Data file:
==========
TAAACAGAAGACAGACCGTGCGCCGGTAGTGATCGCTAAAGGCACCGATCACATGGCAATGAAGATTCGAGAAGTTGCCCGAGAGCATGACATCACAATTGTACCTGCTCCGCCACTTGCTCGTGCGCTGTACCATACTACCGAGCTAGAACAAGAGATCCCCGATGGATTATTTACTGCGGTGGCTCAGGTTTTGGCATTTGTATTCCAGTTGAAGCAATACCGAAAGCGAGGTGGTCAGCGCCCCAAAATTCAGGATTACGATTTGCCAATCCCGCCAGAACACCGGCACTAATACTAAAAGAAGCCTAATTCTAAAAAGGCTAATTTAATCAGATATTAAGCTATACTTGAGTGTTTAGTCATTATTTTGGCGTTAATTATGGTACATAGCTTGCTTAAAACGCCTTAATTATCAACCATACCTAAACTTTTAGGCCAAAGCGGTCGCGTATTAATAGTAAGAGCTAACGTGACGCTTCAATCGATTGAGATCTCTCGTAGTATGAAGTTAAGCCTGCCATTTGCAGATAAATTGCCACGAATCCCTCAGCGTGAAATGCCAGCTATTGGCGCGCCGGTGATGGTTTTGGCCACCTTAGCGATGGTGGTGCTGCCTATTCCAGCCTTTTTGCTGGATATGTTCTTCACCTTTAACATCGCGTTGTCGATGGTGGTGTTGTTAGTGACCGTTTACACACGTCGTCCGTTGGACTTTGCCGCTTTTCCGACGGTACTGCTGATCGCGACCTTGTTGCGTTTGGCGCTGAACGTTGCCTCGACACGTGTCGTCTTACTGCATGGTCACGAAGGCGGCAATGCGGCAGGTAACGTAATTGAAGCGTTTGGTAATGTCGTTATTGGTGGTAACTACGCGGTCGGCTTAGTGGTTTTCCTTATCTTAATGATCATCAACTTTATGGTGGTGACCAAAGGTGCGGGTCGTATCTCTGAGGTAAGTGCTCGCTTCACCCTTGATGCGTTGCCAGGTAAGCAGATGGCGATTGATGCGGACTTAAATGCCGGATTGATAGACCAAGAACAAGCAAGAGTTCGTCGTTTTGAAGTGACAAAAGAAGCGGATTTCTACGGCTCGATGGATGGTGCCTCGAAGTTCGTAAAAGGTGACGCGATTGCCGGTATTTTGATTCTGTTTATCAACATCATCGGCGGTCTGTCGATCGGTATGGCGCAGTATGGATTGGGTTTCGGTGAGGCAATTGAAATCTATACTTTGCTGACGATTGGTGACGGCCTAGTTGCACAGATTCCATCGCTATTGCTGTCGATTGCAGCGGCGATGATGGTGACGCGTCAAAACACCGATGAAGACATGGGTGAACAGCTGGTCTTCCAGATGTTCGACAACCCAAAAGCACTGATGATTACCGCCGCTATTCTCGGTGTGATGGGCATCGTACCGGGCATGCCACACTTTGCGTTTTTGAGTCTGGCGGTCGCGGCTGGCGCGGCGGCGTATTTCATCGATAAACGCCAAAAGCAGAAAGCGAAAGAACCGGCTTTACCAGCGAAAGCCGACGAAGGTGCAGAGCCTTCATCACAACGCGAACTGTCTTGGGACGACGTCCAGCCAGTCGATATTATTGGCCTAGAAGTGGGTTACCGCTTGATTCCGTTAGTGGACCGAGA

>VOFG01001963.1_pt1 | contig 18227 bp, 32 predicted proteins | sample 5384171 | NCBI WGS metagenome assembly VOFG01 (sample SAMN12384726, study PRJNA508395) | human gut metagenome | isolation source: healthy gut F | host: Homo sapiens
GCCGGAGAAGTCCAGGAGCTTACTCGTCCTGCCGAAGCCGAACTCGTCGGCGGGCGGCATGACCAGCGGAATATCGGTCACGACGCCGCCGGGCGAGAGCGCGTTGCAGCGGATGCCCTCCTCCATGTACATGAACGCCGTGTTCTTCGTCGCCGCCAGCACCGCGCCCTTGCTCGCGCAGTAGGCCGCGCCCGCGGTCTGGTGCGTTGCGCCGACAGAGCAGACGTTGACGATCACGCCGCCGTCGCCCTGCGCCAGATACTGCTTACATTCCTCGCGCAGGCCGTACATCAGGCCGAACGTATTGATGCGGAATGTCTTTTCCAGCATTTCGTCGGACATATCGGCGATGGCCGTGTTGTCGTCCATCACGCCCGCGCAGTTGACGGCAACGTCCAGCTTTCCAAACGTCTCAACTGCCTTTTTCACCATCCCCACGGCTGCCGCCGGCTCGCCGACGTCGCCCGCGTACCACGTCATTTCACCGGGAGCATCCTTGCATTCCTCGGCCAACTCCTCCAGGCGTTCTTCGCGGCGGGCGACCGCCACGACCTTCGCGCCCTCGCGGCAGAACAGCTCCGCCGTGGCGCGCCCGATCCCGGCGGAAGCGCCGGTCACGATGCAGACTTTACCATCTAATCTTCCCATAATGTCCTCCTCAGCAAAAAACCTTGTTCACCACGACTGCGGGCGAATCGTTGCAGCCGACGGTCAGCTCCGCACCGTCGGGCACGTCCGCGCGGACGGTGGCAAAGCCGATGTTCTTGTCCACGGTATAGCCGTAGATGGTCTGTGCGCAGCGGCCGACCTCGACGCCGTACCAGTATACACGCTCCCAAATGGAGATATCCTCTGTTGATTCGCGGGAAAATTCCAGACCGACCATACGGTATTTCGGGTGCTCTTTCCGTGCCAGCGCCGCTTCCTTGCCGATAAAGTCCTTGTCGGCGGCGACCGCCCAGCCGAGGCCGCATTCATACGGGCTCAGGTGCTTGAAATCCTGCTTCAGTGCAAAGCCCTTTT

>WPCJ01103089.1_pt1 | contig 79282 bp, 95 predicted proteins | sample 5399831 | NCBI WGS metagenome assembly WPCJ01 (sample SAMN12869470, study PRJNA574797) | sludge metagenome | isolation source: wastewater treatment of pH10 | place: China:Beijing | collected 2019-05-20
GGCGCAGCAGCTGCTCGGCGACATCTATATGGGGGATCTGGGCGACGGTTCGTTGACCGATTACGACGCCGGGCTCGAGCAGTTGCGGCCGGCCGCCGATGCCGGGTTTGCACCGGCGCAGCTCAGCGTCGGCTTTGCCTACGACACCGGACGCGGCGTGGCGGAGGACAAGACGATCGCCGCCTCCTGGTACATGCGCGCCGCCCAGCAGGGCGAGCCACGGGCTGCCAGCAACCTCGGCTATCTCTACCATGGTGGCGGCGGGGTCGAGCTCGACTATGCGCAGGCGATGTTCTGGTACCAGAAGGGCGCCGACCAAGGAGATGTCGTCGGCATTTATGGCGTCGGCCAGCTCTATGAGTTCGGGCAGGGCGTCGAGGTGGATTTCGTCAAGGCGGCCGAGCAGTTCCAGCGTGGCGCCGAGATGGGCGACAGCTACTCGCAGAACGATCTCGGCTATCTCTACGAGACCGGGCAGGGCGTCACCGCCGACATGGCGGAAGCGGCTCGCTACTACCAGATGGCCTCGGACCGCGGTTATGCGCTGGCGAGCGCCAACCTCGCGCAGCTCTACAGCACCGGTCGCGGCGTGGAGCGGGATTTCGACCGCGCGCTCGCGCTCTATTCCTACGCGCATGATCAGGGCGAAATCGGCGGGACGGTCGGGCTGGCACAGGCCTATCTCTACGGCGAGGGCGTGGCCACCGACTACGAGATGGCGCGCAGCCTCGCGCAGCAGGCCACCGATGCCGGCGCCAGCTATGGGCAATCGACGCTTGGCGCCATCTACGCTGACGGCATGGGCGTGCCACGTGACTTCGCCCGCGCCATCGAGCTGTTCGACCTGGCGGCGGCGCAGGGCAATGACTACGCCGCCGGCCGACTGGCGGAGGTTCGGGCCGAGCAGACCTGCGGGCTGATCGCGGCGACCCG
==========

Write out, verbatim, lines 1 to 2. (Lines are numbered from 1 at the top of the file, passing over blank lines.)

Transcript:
TAAACAGAAGACAGACCGTGCGCCGGTAGTGATCGCTAAAGGCACCGATCACATGGCAATGAAGATTCGAGAAGTTGCCCGAGAGCATGACATCACAATTGTACCTGCTCCGCCACTTGCTCGTGCGCTGTACCATACTACCGAGCTAGAACAAGAGATCCCCGATGGATTATTTACTGCGGTGGCTCAGGTTTTGGCATTTGTATTCCAGTTGAAGCAATACCGAAAGCGAGGTGGTCAGCGCCCCAAAATTCAGGATTACGATTTGCCAATCCCGCCAGAACACCGGCACTAATACTAAAAGAAGCCTAATTCTAAAAAGGCTAATTTAATCAGATATTAAGCTATACTTGAGTGTTTAGTCATTATTTTGGCGTTAATTATGGTACATAGCTTGCTTAAAACGCCTTAATTATCAACCATACCTAAACTTTTAGGCCAAAGCGGTCGCGTATTAATAGTAAGAGCTAACGTGACGCTTCAATCGATTGAGATCTCTCGTAGTATGAAGTTAAGCCTGCCATTTGCAGATAAATTGCCACGAATCCCTCAGCGTGAAATGCCAGCTATTGGCGCGCCGGTGATGGTTTTGGCCACCTTAGCGATGGTGGTGCTGCCTATTCCAGCCTTTTTGCTGGATATGTTCTTCACCTTTAACATCGCGTTGTCGATGGTGGTGTTGTTAGTGACCGTTTACACACGTCGTCCGTTGGACTTTGCCGCTTTTCCGACGGTACTGCTGATCGCGACCTTGTTGCGTTTGGCGCTGAACGTTGCCTCGACACGTGTCGTCTTACTGCATGGTCACGAAGGCGGCAATGCGGCAGGTAACGTAATTGAAGCGTTTGGTAATGTCGTTATTGGTGGTAACTACGCGGTCGGCTTAGTGGTTTTCCTTATCTTAATGATCATCAACTTTATGGTGGTGACCAAAGGTGCGGGTCGTATCTCTGAGGTAAGTGCTCGCTTCACCCTTGATGCGTTGCCAGGTAAGCAGATGGCGATTGATGCGGACTTAAATGCCGGATTGATAGACCAAGAACAAGCAAGAGTTCGTCGTTTTGAAGTGACAAAAGAAGCGGATTTCTACGGCTCGATGGATGGTGCCTCGAAGTTCGTAAAAGGTGACGCGATTGCCGGTATTTTGATTCTGTTTATCAACATCATCGGCGGTCTGTCGATCGGTATGGCGCAGTATGGATTGGGTTTCGGTGAGGCAATTGAAATCTATACTTTGCTGACGATTGGTGACGGCCTAGTTGCACAGATTCCATCGCTATTGCTGTCGATTGCAGCGGCGATGATGGTGACGCGTCAAAACACCGATGAAGACATGGGTGAACAGCTGGTCTTCCAGATGTTCGACAACCCAAAAGCACTGATGATTACCGCCGCTATTCTCGGTGTGATGGGCATCGTACCGGGCATGCCACACTTTGCGTTTTTGAGTCTGGCGGTCGCGGCTGGCGCGGCGGCGTATTTCATCGATAAACGCCAAAAGCAGAAAGCGAAAGAACCGGCTTTACCAGCGAAAGCCGACGAAGGTGCAGAGCCTTCATCACAACGCGAACTGTCTTGGGACGACGTCCAGCCAGTCGATATTATTGGCCTAGAAGTGGGTTACCGCTTGATTCCGTTAGTGGACCGAGA

>VOFG01001963.1_pt1 | contig 18227 bp, 32 predicted proteins | sample 5384171 | NCBI WGS metagenome assembly VOFG01 (sample SAMN12384726, study PRJNA508395) | human gut metagenome | isolation source: healthy gut F | host: Homo sapiens